As of 2015, Thailand ranked third in world’s palm oil output, responsible for 3% of production worldwide, behind Indonesia and Malaysia whose combined output accounts for more than 85% of the world’s production. Oil palm and palm oil industry plays significant role in Thai economy for consumption and as biodiesel for domestic use and as export, while also creates jobs and income for all involved. In 2015, 4.7 million rais of land was dedicated to grow oil palms all around the country. There were over 200,000 farmers/operators, 90% of whom were small farmers each of whom owns an average of 20-30 rais.
However, despite about 50 years of industry development, many issues are still predominant. These issues include headwaters, water processing, downstream markets as well as governmental policies. Small-scale farmers often face such major problems as 1) unpredictability and decline of pricing 2) low production per rai (average of 2.6 tons in 2015) 3) higher cost, for example. These problems must be overcome in order to ensure long-term sustainability by way of securing the economic stability and farmers’ finance.
Picture 2 Samples of tire labeling: (a) EU; (b) USA; (c) Japan
One of the more successful attempts to solve aforementioned issues is “Sustainable Palm oil Production for Bio-Energy in Thailand” project implemented by German International Cooperation (GIZ) in cooperation with Office of Agricultural Economics (OAE). The objective is to provide necessary support structures to promote sustainable palm oil production in Thailand. For over 2 years, the program has enlisted 500 farmers, 4 private crushing mills, 1 cooperative from Krabi, Surat Thani, Traad, and Sra Kaew.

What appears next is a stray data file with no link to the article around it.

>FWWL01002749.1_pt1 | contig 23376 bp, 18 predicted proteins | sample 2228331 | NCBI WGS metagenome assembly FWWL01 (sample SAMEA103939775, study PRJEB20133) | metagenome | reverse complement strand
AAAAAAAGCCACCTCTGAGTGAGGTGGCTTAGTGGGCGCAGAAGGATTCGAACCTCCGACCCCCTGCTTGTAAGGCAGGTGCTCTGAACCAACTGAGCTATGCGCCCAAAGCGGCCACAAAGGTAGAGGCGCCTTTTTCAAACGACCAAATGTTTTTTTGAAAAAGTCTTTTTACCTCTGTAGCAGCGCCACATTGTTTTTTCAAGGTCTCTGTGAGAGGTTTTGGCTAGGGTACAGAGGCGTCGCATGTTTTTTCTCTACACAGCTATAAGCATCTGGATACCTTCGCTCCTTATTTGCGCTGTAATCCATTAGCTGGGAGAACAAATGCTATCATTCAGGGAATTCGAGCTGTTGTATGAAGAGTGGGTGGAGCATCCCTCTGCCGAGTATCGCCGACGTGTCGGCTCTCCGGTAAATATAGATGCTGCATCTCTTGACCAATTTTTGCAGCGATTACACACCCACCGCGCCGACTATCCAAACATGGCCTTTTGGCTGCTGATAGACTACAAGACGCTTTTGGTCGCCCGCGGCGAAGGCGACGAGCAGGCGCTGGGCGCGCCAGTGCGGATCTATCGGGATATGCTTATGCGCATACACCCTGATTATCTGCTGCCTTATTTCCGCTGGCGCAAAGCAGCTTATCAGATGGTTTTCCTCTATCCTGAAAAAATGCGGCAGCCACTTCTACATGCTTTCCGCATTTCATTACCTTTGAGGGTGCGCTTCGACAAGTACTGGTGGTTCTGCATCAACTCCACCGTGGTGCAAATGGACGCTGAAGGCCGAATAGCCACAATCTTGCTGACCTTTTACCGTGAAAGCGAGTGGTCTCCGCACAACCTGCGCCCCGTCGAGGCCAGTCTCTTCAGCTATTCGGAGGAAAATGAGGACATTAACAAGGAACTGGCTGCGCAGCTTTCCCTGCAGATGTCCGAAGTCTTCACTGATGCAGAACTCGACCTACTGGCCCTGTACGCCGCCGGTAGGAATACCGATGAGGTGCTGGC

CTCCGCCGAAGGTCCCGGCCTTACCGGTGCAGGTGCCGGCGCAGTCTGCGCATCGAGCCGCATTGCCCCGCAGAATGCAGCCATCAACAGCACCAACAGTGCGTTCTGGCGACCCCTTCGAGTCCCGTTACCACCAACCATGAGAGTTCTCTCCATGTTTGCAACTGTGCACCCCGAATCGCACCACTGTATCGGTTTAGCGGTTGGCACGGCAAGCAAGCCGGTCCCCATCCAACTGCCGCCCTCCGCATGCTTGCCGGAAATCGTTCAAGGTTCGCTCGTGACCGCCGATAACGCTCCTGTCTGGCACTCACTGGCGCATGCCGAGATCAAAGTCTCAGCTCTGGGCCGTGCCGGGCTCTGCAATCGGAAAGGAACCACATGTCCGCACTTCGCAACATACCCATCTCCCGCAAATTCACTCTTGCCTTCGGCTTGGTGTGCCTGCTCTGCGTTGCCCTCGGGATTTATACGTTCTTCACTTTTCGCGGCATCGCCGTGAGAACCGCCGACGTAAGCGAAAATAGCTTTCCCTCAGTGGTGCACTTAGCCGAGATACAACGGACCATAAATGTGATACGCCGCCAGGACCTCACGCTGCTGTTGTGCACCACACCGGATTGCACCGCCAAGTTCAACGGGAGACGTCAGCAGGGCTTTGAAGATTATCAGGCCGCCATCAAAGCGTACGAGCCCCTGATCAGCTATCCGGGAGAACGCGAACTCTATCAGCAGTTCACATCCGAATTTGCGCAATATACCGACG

The project provides training to farmers to increase yield per rai, improves quality of products, and guides farmers’ practices in accordance with Roundtable on Sustainable Palm Oil (RSPO). The project has developed several RSPO-based palm oil production manuals related to fertilizer application, farm management, farm diary, Occupational Health and Safety (OHS), Internal Control System (ICS), RSPO guide for small-scale farmers, integrated pest management, agronomic advice including soil/water/resource conservation, and conservation of high-value resource, for example.
The project specifically addresses smallholder farmers and encourages partnerships with the participating crushing mills through shareholding practice and setting agreeable premium price for quality products. The project also provides mentorship for farmers who receive advice and support fundamental farming practices. The project has provided continuous documentation of participating farmers and database management.
The evident of success achieved by the project is listed below:
Picture 1 sample of training materials
Picture 2 sample record of farm management
Picture 3 proper leafing arrangement
In conclusion, shareholding model in an industry like this stimulates sustainable development of palm oil production. Therefore, responsible governmental units such as Department of Academic Affairs and Department of Agricultural Extension should replicate this project’s model and lessons in other areas to improve a complete structure of palm oil while also promote sustainability in other agricultural products.